I Scoot, You Scoot, I Suggest You Stop “Scooting”


There's a lot of "scoot" games on TpT. You shouldn't use any of them.

There’s almost 18,0000 versions of “scoot” games on TpT. Robert says you shouldn’t use any of them.

Robert has been selling materials on TeachersPayTeachers for the past few years (he won’t call them “products,” because that’s debasing his “process,” whatever that means….), and one thing has always mystified him:

What’s the deal with “Scoot?”

To those of you who have been living in a cave alongside Donald Trump, the idea of “scoot” is to number a bunch of “task cards,” put one on each student’s desk, and then have them work on the problem for a few minutes, bang a pot, or use some other signal, and send kids on to the next problem. Teachers claim it’s great because it gets the kids to practice and they can move around the room, yadda yadda yadda. 

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According to Robert, who has only been working in classrooms since like Neolithic times, this is a seriously bad practice, especially with mathematics.

Here be his three reasons:

Scoot sends the wrong messages about mathematics: If you’re wondering why your students can’t perseverate (yes, that’s a real word) with doing a multi-step math problem, it’s because they’ve been playing too much Scoot. Scoot communicates to children that they have to do math fast, like really fast, and then move on to the next problem. This is not what mathematics is all about. Most people who “know” mathematics understand it is an intense discipline which requires careful thought and attention to details. Scoot reinforces the idea that “good” math is “fast” math. Uh huh….

Scoot makes kids anxious: See those kids who look like they’re having fun? Robert tells me that there are a good number who dread playing this game (contrary to their willingness to “go along”), because the pace is so fast that they never get to finish a problem, and those that they hurry through to finish are often wrong. Meanwhile, all around them they see a friend who has finished their card and is waiting for the pot to be banged. Robert fondly remembers being the last one to finish anything in school, and he recalls nothing is more humiliating than watching the kids next to him finish their multiplication tests before him on a very consistent basis. And you wonder why he calls his career in teaching math “a from of revenge…”

Scoot is dumb: Okay, this is easily open to misinterpretation – when Robert use words like “dumb” and “smart” when referencing math activities, he’s talking about “smart” as giving kids the right amount of time and resources to do different levels of challenges, while “dumb” is giving exactly the same amount of time to do exactly the same thing over and over again. Since the rules of scoot demand that each problem be completed in the same amount of time, the types of problems you can give are pretty limited. That’s “dumb.”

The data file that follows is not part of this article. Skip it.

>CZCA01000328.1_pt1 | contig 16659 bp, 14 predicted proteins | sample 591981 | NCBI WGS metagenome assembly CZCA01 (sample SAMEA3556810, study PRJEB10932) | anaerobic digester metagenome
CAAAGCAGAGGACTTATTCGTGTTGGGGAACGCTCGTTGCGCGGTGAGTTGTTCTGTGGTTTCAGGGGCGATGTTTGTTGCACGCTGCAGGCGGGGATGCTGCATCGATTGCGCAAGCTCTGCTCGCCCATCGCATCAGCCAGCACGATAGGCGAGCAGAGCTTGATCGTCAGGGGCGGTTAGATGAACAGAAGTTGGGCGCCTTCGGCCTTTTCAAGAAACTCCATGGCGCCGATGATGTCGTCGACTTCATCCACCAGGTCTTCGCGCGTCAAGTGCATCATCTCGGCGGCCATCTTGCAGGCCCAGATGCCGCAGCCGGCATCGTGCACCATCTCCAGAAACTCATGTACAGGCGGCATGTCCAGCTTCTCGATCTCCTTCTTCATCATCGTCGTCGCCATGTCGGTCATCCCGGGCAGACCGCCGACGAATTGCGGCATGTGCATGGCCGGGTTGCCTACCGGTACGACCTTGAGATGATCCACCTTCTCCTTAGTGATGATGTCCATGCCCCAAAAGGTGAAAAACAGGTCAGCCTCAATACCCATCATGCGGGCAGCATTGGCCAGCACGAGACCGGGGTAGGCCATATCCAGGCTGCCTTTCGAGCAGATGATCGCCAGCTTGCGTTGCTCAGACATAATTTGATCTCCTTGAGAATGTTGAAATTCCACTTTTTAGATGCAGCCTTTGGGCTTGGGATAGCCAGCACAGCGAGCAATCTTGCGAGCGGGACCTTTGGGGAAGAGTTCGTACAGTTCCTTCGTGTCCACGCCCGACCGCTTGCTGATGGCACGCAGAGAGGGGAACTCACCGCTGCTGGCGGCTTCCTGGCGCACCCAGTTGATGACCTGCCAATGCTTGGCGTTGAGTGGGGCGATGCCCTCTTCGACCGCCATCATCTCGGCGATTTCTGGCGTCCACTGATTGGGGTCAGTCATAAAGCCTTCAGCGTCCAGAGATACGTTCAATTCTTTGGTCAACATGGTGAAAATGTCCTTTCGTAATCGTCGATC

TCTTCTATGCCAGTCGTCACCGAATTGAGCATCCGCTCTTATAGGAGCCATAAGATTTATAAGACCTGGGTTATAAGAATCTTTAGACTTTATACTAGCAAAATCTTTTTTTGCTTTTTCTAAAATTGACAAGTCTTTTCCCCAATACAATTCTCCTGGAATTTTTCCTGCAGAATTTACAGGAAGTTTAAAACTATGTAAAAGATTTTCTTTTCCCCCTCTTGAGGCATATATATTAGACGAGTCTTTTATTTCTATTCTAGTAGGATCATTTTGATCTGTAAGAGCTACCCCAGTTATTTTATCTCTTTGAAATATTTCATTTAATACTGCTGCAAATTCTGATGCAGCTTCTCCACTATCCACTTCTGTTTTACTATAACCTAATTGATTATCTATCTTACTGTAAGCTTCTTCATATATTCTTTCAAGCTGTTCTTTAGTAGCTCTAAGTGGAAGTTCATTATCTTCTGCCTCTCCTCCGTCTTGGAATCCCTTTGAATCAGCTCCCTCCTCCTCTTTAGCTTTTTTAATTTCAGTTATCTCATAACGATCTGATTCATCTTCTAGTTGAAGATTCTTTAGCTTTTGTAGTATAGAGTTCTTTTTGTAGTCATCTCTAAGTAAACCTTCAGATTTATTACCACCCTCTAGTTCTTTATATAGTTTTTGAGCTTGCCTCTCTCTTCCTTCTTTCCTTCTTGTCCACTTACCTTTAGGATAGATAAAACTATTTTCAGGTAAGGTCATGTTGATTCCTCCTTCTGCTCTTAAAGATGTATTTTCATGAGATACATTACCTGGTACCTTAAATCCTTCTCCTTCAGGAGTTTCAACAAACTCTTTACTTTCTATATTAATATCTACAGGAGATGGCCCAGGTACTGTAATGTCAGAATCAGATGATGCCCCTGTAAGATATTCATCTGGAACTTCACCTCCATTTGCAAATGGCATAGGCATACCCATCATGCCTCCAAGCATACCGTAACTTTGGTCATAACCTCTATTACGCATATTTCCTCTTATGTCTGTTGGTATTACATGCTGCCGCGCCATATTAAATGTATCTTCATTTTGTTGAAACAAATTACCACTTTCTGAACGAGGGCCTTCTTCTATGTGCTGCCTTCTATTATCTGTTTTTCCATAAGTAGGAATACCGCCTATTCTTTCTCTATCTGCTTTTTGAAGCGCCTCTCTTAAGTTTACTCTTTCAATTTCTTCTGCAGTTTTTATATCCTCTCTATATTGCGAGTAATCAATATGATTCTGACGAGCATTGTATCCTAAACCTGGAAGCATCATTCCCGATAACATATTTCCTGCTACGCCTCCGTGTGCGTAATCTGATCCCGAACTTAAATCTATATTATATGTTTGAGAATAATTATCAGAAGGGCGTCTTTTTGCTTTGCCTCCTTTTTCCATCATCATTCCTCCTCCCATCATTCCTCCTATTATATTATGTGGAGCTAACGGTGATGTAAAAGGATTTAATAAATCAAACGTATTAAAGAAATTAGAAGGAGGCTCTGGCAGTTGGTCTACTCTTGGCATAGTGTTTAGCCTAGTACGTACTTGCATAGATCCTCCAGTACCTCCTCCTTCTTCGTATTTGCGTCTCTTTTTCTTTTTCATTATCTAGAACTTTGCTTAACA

Okay, big mouth, what’s your alternative to “Scoot?”

Robert claims he’s never, every used a “scoot” type game in a classroom, and you know what, his students get just as much practice as yours. Nyeh nyeh nyeh nyeh nyeh. Instead, Robert has his kids work on “Fishbowl Problems.” From what I understand, a “fishbowl” is where you create all different types of math problems related to a subject, making some easy and some hard, mix them up in a “fishbowl” (or a hat, or a large jar, or what have you….) and then circulating around the room letting kids take a problem out of the jar. That actually sounds kind of cool – why didn’t my teachers do that when I was growing up?

Here’s the great part: the kids don’t know what problem the other kids are working on, so if Rahim needs 8 minutes to finish a medium challenge problem, he doesn’t get anxious, because he doesn’t know what type of problem Schwarmala or Dobie or Cookiehead is working on. Moreover, he may finish that problem and then move on to a second problem which is pretty easy, knock it out in 3 minutes and then flex his mojo on a third problem. The point here is this: “fishbowl” is “smart” because there are different kinds of problems to work on and nobody get’s anxious, because there isn’t all this time pressure from the bang of a gong. A kid might select a very challenging problem and feel good that she completed that single problem in 20 minutes, while another kid may do 4 different easier problems during the same amount of time.

This all sounds kind of reasonable to me, but the question is, what should a teacher do with the dozens of “scoot” materials he/she has already purchased? Robert told me that if you add some easier and harder problems, they could easily be turned into “fishbowl” exercises.

So listen to Robert’s admonition and please, PLEASE! Stop “scooting” and start “fishbowling.”


People who liked this post also purchased this and found it “highly effective” in their classrooms.

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